I spent large amounts of time in Germany back in 2002 to 2005 time frame. One thing I learned while there was that I loved Munich style Hefeweizens. My favorite was the Franziskaner Hefeweizen. Their Dunkel is in my top 5 list. Their Hell may also be in my top 5 list. At a minimum in my top 10. Hell means light, Dunkel means dark. When you order a bier in Deutschland most of the time they will ask, "Hell oder dunkel?" Light or dark?
Shiner. They had a beer called, imaginatively enough, "Shiner Hefeweizen". To me, it didn't hold up to any of the ones I had in Munich so I was mostly disappointed. But, it was still my favorite Texas beer. The funny thing was they had instructions on the bottle for how to properly pour it and to not drink it out of the bottle. Trying to save a bad beer experience for one illiterate Texan at a time.
Just last year I tried a sample pack from an American brewery called Flying Dog. They had a couple of hefeweizens in their variety pack and they became my favorite American hefeweizen. It was called "In Heat Wheat". Of course you could never get it on tap. My favorite American hefeweizen you can get on tap would probably have to be Widmer Hefeweizen (also imaginatively named).
Okay, that was all useless information. This next section is the real reason for this post. I hope you manage to weed (I mean read) through the drivel until now.
Last Friday I accidentally went to a Texas Brewery tasting at Las Colinas Beverage. They had four different breweries in attendance: Rahr & Sons, Franconia, Saint Arnold and Real Ale. I, of course, immediately started looking for the wheat beers and hoping to get lucky and find a good hefe.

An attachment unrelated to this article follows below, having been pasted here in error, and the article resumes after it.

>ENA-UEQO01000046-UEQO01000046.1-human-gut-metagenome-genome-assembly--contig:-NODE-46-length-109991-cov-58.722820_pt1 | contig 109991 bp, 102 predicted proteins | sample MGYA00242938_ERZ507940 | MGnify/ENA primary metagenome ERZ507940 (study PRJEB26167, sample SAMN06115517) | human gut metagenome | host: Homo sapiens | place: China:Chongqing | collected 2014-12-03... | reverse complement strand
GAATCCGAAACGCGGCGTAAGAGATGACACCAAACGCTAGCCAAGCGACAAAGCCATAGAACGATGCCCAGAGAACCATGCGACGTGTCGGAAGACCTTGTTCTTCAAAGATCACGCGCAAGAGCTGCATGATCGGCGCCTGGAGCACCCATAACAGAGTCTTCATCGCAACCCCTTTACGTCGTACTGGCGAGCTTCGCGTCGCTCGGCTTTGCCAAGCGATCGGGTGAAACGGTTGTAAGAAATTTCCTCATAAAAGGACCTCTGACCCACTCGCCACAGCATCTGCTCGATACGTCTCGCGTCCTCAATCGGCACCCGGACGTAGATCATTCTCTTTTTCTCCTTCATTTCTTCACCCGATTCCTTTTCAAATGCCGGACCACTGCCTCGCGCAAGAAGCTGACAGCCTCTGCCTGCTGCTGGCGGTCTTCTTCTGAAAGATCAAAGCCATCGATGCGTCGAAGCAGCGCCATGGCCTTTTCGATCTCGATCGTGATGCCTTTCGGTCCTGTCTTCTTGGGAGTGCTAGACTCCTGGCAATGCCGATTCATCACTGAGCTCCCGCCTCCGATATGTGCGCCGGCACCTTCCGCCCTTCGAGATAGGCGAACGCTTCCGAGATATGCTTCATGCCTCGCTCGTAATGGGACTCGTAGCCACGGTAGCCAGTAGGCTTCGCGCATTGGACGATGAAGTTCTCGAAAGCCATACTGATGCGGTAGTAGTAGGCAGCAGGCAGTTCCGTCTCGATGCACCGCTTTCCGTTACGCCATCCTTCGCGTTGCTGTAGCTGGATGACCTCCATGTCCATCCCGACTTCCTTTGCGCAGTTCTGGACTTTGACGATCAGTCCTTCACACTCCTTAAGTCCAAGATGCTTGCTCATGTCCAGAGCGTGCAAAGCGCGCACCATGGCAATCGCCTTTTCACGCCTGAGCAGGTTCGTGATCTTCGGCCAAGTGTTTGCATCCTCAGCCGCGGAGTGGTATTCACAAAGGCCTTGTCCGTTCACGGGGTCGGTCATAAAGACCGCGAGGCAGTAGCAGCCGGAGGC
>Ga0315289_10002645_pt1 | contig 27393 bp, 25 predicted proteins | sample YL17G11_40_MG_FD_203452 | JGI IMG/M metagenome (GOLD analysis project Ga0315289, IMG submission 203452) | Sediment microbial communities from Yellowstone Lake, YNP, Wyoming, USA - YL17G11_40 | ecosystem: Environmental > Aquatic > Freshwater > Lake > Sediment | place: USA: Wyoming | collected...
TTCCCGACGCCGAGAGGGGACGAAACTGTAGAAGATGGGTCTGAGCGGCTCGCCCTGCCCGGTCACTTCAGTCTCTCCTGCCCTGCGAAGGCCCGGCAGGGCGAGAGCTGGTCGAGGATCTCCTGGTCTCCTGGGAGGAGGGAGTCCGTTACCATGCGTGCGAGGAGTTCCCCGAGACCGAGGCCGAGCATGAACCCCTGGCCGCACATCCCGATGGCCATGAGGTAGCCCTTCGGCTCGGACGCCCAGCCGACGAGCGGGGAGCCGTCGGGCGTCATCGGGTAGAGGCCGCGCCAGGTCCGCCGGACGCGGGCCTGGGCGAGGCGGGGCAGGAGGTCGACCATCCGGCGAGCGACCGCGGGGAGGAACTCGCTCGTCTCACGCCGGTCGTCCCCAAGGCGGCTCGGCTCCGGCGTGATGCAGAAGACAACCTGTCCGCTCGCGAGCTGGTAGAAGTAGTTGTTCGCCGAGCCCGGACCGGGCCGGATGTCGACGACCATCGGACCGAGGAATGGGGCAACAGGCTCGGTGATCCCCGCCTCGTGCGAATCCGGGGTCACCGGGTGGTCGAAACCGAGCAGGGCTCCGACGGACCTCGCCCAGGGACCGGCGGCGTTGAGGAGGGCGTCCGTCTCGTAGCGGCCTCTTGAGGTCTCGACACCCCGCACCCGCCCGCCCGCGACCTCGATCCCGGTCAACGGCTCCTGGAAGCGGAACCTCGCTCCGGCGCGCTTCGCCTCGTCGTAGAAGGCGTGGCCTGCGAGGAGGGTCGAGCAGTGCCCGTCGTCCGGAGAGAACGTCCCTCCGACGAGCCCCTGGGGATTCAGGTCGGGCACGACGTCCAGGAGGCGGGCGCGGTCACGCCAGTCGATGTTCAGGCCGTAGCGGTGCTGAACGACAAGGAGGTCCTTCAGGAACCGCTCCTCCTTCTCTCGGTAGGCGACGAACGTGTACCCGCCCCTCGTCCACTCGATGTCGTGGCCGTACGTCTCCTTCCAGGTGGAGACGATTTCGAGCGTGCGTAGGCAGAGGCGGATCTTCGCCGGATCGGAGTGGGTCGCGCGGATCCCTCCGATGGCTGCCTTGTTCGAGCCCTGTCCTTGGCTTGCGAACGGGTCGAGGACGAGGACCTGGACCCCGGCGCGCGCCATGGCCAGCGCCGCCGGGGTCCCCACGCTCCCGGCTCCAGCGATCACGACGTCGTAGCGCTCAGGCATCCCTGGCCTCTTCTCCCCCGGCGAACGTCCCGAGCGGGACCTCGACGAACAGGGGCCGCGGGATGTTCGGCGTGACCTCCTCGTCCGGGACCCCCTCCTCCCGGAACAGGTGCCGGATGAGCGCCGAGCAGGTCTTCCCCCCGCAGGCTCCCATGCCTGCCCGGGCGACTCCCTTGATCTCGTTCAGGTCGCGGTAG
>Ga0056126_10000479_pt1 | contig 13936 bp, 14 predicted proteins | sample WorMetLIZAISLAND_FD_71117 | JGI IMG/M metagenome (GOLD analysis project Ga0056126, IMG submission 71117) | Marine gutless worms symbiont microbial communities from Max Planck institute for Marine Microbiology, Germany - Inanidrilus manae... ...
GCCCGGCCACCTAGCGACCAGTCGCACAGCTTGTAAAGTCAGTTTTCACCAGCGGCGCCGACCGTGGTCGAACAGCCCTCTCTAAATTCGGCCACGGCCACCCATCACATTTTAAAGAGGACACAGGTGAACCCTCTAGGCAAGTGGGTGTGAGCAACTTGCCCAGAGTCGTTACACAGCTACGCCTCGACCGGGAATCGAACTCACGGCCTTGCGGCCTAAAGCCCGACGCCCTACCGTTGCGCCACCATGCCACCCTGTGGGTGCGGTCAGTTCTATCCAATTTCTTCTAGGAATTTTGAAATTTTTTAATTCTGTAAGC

Saint Arnold was supposed to have their Weed Whacker, but they were out. I was disappointed. The Franconia guys seems to have a good selection, but their Hefe is nothing to write home about. I didn't care for Real Ale's selection.
Summertime Wheat". From the moment the smell hit my nostrils, my mind was taken back to a warm summer day in downtown Munich. The beer reminded me of my first hefeweizen in Munich. The taste took me back to sitting out in the Marien Platz during the summer of 2002. I had finally found an American beer that held up to the Munich style hefeweizen and they were brewing it in Fort Worth, Texas!
After I offered up my heartfelt excitement to the Rahr employee pouring the samples, she looked at me and said, "Well, this is a seasonal brew and this is all there is for this year." I almost cried. Why do you torment me so Rahr brewery in Fort Worth? There's nothing wrong with brewing the Summertime Wheat year round. Just change the name of the beer. Call it, "America's Best Hefeweizen". Call it, "We Mix Wheat and Yeast and Make Bavarian Immigrants Less Homesick". But, for all that is great and holy in the world, don't call it Summertime Wheat and only make it available May and June. That's just wrong and sad and unacceptable.